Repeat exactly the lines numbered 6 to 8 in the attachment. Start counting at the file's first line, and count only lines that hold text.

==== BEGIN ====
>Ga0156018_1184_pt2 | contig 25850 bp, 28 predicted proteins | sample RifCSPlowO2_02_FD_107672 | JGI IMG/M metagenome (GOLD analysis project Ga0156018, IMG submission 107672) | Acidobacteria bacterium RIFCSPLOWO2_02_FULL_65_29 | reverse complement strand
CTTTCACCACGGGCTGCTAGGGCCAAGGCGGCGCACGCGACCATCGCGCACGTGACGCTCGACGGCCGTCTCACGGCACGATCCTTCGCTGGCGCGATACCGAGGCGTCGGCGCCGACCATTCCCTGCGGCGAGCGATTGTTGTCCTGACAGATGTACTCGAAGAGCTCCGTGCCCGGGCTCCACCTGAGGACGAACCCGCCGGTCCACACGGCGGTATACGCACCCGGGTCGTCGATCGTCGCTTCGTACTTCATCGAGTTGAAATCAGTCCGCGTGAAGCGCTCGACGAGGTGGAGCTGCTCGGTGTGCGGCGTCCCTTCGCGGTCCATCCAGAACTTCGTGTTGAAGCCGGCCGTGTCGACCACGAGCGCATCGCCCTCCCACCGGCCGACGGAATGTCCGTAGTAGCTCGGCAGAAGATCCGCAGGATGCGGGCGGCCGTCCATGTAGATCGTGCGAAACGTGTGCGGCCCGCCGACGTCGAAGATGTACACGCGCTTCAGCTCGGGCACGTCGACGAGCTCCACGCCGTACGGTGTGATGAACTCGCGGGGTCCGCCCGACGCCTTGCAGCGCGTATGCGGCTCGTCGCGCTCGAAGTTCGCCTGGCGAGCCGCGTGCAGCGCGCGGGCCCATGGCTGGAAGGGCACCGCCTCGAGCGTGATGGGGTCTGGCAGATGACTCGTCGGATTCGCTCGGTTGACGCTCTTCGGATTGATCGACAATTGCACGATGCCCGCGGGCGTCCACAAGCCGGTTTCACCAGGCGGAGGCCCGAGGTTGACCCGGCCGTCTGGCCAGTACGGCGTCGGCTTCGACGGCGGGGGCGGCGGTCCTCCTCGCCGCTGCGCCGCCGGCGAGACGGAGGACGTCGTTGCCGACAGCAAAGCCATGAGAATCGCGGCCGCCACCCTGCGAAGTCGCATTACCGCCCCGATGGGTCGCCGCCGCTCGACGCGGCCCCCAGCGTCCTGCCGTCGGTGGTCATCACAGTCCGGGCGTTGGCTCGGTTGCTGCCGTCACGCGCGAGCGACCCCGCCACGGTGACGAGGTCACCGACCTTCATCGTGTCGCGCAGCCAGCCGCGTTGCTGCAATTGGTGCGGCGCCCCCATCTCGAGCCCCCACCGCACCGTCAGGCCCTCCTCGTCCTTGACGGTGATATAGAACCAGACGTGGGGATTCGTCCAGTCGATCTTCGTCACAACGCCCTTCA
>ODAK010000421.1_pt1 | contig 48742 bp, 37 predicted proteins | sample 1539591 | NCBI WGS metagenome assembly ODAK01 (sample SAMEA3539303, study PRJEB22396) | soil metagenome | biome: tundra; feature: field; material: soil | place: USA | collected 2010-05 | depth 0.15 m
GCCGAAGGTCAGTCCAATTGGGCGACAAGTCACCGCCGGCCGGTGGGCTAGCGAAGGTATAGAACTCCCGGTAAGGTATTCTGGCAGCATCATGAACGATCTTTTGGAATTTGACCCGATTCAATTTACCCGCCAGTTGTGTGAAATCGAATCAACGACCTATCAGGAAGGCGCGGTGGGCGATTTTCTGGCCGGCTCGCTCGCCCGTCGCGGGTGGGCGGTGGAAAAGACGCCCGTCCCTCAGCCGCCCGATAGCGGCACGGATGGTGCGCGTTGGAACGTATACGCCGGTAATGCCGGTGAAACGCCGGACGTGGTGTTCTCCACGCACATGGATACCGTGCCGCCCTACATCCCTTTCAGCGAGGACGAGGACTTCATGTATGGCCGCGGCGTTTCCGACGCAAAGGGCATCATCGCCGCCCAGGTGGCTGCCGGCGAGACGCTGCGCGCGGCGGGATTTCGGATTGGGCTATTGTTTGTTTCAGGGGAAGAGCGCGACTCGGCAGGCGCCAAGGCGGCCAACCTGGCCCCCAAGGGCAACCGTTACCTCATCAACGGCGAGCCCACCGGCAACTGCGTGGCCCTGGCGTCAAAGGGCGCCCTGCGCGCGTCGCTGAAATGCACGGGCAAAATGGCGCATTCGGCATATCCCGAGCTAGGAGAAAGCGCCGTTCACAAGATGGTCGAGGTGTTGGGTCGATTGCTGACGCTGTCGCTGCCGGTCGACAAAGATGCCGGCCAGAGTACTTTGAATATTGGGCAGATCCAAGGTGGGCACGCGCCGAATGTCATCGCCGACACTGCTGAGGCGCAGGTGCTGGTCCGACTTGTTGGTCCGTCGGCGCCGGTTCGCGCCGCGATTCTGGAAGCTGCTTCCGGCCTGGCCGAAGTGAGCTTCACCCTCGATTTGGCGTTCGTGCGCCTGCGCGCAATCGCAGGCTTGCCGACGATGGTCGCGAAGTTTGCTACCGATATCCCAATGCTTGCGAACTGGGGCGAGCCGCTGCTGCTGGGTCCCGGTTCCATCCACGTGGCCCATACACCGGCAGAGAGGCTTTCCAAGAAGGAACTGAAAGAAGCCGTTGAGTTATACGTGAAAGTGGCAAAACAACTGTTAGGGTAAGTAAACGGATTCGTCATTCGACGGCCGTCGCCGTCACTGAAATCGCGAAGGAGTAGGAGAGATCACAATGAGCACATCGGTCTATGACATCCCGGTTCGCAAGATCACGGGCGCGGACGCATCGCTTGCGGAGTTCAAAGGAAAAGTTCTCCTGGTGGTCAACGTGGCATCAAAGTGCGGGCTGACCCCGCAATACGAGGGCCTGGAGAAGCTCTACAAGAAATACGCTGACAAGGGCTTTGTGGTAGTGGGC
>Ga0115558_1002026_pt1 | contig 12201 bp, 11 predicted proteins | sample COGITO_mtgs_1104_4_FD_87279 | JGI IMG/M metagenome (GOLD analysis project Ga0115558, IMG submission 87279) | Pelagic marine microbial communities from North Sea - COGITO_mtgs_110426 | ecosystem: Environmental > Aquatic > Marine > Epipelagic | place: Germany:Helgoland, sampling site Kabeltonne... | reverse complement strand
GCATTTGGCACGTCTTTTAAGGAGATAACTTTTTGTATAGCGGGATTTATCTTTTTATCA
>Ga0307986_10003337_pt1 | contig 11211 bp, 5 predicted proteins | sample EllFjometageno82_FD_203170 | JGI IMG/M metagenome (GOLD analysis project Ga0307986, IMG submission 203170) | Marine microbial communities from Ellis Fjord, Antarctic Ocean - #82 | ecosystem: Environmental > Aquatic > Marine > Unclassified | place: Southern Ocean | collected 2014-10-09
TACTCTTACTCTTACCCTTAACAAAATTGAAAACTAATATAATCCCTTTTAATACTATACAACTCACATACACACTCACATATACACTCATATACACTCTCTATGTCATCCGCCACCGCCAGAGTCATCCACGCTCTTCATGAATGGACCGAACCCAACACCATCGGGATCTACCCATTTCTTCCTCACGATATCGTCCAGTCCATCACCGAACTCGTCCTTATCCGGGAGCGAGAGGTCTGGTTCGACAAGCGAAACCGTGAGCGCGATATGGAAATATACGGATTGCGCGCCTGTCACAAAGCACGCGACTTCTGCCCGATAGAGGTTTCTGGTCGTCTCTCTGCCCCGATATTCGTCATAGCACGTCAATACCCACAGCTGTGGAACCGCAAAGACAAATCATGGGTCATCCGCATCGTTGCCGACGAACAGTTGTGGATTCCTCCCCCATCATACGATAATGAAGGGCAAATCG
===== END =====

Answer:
GCATTTGGCACGTCTTTTAAGGAGATAACTTTTTGTATAGCGGGATTTATCTTTTTATCA
>Ga0307986_10003337_pt1 | contig 11211 bp, 5 predicted proteins | sample EllFjometageno82_FD_203170 | JGI IMG/M metagenome (GOLD analysis project Ga0307986, IMG submission 203170) | Marine microbial communities from Ellis Fjord, Antarctic Ocean - #82 | ecosystem: Environmental > Aquatic > Marine > Unclassified | place: Southern Ocean | collected 2014-10-09
TACTCTTACTCTTACCCTTAACAAAATTGAAAACTAATATAATCCCTTTTAATACTATACAACTCACATACACACTCACATATACACTCATATACACTCTCTATGTCATCCGCCACCGCCAGAGTCATCCACGCTCTTCATGAATGGACCGAACCCAACACCATCGGGATCTACCCATTTCTTCCTCACGATATCGTCCAGTCCATCACCGAACTCGTCCTTATCCGGGAGCGAGAGGTCTGGTTCGACAAGCGAAACCGTGAGCGCGATATGGAAATATACGGATTGCGCGCCTGTCACAAAGCACGCGACTTCTGCCCGATAGAGGTTTCTGGTCGTCTCTCTGCCCCGATATTCGTCATAGCACGTCAATACCCACAGCTGTGGAACCGCAAAGACAAATCATGGGTCATCCGCATCGTTGCCGACGAACAGTTGTGGATTCCTCCCCCATCATACGATAATGAAGGGCAAATCG